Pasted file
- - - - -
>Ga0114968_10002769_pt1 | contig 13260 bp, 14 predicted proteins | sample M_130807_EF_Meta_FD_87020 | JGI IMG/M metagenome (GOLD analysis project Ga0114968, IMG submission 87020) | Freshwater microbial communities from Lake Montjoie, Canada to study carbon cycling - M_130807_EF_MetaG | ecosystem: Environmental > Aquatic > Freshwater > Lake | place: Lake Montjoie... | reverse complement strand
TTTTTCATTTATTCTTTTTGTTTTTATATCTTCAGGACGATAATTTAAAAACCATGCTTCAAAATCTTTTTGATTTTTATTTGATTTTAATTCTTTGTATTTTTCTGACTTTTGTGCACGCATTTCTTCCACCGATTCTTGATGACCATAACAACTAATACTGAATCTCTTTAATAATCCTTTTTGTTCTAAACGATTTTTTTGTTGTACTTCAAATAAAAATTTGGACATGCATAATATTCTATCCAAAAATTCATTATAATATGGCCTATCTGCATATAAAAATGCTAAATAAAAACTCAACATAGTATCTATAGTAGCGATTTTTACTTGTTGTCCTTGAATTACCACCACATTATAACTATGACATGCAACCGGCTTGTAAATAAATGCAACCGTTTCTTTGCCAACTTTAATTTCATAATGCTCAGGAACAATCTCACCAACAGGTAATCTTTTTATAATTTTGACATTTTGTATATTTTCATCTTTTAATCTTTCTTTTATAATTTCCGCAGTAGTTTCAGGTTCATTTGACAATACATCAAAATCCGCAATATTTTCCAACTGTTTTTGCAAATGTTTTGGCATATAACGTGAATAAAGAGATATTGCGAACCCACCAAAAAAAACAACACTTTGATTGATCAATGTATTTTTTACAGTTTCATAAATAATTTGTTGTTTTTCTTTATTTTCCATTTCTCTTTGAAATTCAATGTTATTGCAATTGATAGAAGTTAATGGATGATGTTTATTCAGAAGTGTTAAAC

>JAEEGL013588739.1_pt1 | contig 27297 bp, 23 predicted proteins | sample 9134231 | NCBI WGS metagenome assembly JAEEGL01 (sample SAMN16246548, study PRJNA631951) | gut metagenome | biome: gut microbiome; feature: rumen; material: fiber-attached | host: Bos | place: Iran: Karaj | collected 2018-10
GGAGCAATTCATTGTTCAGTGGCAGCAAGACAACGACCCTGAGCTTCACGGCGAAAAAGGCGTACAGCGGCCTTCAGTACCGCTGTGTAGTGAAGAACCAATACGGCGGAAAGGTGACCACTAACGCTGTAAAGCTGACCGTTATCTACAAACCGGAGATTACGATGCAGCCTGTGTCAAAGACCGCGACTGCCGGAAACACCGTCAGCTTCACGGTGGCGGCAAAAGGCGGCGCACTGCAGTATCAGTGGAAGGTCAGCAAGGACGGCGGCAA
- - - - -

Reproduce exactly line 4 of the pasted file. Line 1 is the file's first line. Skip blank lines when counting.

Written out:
GGAGCAATTCATTGTTCAGTGGCAGCAAGACAACGACCCTGAGCTTCACGGCGAAAAAGGCGTACAGCGGCCTTCAGTACCGCTGTGTAGTGAAGAACCAATACGGCGGAAAGGTGACCACTAACGCTGTAAAGCTGACCGTTATCTACAAACCGGAGATTACGATGCAGCCTGTGTCAAAGACCGCGACTGCCGGAAACACCGTCAGCTTCACGGTGGCGGCAAAAGGCGGCGCACTGCAGTATCAGTGGAAGGTCAGCAAGGACGGCGGCAA